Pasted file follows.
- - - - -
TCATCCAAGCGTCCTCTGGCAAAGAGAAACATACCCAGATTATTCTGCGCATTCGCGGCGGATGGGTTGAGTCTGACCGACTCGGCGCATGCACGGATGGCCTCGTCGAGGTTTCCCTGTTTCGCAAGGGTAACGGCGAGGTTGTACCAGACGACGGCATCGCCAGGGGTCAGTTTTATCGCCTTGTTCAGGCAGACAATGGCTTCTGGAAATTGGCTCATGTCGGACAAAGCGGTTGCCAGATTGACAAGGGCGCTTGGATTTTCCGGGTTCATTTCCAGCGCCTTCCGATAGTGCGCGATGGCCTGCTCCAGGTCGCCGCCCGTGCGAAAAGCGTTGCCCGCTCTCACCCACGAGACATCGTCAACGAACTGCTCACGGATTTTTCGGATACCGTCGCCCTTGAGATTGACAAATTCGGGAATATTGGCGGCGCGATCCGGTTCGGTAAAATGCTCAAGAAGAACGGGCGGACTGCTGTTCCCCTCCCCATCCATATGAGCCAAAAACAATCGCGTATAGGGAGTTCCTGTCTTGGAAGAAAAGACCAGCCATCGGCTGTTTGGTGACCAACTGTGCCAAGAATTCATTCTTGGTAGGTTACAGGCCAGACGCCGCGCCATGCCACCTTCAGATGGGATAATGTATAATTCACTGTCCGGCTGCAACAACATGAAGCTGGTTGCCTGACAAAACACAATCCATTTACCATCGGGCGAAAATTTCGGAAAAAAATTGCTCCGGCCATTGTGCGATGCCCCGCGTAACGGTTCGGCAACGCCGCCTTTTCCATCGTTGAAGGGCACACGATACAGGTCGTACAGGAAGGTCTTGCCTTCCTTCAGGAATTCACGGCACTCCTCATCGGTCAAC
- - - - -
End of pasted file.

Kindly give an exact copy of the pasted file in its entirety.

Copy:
TCATCCAAGCGTCCTCTGGCAAAGAGAAACATACCCAGATTATTCTGCGCATTCGCGGCGGATGGGTTGAGTCTGACCGACTCGGCGCATGCACGGATGGCCTCGTCGAGGTTTCCCTGTTTCGCAAGGGTAACGGCGAGGTTGTACCAGACGACGGCATCGCCAGGGGTCAGTTTTATCGCCTTGTTCAGGCAGACAATGGCTTCTGGAAATTGGCTCATGTCGGACAAAGCGGTTGCCAGATTGACAAGGGCGCTTGGATTTTCCGGGTTCATTTCCAGCGCCTTCCGATAGTGCGCGATGGCCTGCTCCAGGTCGCCGCCCGTGCGAAAAGCGTTGCCCGCTCTCACCCACGAGACATCGTCAACGAACTGCTCACGGATTTTTCGGATACCGTCGCCCTTGAGATTGACAAATTCGGGAATATTGGCGGCGCGATCCGGTTCGGTAAAATGCTCAAGAAGAACGGGCGGACTGCTGTTCCCCTCCCCATCCATATGAGCCAAAAACAATCGCGTATAGGGAGTTCCTGTCTTGGAAGAAAAGACCAGCCATCGGCTGTTTGGTGACCAACTGTGCCAAGAATTCATTCTTGGTAGGTTACAGGCCAGACGCCGCGCCATGCCACCTTCAGATGGGATAATGTATAATTCACTGTCCGGCTGCAACAACATGAAGCTGGTTGCCTGACAAAACACAATCCATTTACCATCGGGCGAAAATTTCGGAAAAAAATTGCTCCGGCCATTGTGCGATGCCCCGCGTAACGGTTCGGCAACGCCGCCTTTTCCATCGTTGAAGGGCACACGATACAGGTCGTACAGGAAGGTCTTGCCTTCCTTCAGGAATTCACGGCACTCCTCATCGGTCAAC